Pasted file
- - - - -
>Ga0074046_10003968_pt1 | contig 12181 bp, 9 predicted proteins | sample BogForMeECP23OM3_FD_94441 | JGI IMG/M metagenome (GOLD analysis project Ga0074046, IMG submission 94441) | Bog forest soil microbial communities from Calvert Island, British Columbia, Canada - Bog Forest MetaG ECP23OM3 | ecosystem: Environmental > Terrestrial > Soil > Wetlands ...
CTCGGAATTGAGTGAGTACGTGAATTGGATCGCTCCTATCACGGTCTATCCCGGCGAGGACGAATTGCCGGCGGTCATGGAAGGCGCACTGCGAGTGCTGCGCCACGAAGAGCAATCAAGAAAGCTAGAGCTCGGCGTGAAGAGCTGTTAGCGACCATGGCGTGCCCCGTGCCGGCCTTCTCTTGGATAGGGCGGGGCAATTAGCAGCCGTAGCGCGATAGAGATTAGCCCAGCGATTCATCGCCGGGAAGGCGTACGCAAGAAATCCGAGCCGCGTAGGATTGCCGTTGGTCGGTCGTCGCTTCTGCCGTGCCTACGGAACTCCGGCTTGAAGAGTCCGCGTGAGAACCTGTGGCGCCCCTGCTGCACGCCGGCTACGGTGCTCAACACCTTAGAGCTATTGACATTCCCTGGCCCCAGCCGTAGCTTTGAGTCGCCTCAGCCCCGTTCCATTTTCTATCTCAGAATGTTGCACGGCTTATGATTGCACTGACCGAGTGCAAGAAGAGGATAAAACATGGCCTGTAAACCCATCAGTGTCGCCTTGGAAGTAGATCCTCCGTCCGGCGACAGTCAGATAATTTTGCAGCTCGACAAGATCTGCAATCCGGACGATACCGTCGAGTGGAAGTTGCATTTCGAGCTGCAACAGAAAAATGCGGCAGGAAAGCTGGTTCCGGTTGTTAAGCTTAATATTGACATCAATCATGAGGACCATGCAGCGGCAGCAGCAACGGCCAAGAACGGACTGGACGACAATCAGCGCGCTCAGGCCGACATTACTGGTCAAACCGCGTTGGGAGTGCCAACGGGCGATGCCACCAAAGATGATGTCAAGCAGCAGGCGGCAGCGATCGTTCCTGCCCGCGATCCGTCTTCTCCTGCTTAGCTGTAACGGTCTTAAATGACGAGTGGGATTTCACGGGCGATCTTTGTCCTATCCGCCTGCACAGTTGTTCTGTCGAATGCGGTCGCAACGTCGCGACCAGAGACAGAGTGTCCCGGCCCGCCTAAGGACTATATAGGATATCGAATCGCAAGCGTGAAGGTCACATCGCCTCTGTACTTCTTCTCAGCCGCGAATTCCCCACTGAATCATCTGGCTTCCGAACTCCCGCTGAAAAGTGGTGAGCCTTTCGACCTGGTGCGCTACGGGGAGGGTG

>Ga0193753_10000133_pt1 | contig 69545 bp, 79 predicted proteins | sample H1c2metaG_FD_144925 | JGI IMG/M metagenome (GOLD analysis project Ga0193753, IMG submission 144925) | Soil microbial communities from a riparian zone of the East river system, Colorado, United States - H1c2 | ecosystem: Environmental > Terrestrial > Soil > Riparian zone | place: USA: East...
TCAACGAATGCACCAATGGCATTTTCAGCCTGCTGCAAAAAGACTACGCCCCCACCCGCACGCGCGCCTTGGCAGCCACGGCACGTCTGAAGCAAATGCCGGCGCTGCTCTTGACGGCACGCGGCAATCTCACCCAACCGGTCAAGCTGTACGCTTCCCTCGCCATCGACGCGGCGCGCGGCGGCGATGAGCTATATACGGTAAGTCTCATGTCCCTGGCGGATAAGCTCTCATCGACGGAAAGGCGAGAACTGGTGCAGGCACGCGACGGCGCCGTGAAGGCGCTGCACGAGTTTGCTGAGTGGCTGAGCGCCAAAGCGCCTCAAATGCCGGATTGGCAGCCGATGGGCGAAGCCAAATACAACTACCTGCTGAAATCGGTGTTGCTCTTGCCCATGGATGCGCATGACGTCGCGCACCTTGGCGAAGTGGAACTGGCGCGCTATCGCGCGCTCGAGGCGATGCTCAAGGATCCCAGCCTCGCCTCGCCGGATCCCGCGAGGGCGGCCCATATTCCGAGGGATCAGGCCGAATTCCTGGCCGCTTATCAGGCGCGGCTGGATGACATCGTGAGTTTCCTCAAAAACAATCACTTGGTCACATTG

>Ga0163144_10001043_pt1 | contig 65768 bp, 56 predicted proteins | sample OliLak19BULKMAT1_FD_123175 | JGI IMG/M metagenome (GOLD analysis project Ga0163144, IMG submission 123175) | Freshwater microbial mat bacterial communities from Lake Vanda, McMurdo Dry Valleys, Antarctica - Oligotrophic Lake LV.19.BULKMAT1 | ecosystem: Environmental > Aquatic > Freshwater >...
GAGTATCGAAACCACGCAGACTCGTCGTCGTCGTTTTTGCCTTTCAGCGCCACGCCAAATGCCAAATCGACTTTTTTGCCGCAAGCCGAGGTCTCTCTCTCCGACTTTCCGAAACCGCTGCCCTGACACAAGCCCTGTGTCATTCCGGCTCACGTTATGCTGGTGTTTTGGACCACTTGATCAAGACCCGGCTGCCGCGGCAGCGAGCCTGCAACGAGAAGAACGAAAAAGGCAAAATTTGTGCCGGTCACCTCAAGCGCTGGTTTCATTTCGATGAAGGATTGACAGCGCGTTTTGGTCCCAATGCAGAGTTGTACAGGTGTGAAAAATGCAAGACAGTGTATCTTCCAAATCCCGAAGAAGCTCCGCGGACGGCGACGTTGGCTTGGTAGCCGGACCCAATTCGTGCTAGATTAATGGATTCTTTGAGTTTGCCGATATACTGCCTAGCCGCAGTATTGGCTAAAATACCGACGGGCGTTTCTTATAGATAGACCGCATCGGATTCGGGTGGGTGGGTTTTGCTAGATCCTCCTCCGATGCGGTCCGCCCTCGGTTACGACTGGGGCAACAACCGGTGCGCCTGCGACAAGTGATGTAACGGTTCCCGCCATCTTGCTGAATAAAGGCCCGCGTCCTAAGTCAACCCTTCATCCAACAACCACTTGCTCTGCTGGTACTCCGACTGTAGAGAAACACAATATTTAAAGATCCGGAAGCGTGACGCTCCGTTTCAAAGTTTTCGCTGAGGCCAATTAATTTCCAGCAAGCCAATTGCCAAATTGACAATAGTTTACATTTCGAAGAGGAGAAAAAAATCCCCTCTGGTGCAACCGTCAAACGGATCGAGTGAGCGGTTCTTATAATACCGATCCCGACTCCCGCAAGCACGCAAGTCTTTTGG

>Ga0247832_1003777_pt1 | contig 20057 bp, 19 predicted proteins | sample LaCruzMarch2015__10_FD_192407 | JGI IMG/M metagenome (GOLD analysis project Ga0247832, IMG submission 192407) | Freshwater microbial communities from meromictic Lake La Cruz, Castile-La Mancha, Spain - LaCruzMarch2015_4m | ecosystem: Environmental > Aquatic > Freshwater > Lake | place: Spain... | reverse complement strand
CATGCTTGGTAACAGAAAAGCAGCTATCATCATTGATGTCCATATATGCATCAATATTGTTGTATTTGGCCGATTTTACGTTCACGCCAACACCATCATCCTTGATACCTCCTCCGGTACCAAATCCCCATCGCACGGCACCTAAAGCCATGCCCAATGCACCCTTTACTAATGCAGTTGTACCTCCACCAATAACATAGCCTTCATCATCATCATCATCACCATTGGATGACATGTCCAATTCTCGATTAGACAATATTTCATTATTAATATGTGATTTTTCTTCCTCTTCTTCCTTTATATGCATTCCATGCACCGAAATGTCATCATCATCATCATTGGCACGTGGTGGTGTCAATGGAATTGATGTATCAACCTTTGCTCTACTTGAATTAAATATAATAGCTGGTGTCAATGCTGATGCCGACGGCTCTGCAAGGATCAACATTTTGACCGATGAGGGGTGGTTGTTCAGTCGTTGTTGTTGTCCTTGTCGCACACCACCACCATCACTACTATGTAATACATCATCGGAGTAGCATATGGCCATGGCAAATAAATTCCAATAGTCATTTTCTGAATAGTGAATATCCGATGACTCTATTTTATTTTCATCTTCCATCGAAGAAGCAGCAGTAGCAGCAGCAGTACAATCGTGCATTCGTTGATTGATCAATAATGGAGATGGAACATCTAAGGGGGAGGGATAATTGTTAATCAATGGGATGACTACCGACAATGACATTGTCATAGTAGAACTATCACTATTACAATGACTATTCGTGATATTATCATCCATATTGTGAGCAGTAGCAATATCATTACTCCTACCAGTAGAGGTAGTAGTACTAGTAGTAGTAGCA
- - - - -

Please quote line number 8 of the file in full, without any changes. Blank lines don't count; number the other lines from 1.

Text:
CATGCTTGGTAACAGAAAAGCAGCTATCATCATTGATGTCCATATATGCATCAATATTGTTGTATTTGGCCGATTTTACGTTCACGCCAACACCATCATCCTTGATACCTCCTCCGGTACCAAATCCCCATCGCACGGCACCTAAAGCCATGCCCAATGCACCCTTTACTAATGCAGTTGTACCTCCACCAATAACATAGCCTTCATCATCATCATCATCACCATTGGATGACATGTCCAATTCTCGATTAGACAATATTTCATTATTAATATGTGATTTTTCTTCCTCTTCTTCCTTTATATGCATTCCATGCACCGAAATGTCATCATCATCATCATTGGCACGTGGTGGTGTCAATGGAATTGATGTATCAACCTTTGCTCTACTTGAATTAAATATAATAGCTGGTGTCAATGCTGATGCCGACGGCTCTGCAAGGATCAACATTTTGACCGATGAGGGGTGGTTGTTCAGTCGTTGTTGTTGTCCTTGTCGCACACCACCACCATCACTACTATGTAATACATCATCGGAGTAGCATATGGCCATGGCAAATAAATTCCAATAGTCATTTTCTGAATAGTGAATATCCGATGACTCTATTTTATTTTCATCTTCCATCGAAGAAGCAGCAGTAGCAGCAGCAGTACAATCGTGCATTCGTTGATTGATCAATAATGGAGATGGAACATCTAAGGGGGAGGGATAATTGTTAATCAATGGGATGACTACCGACAATGACATTGTCATAGTAGAACTATCACTATTACAATGACTATTCGTGATATTATCATCCATATTGTGAGCAGTAGCAATATCATTACTCCTACCAGTAGAGGTAGTAGTACTAGTAGTAGTAGCA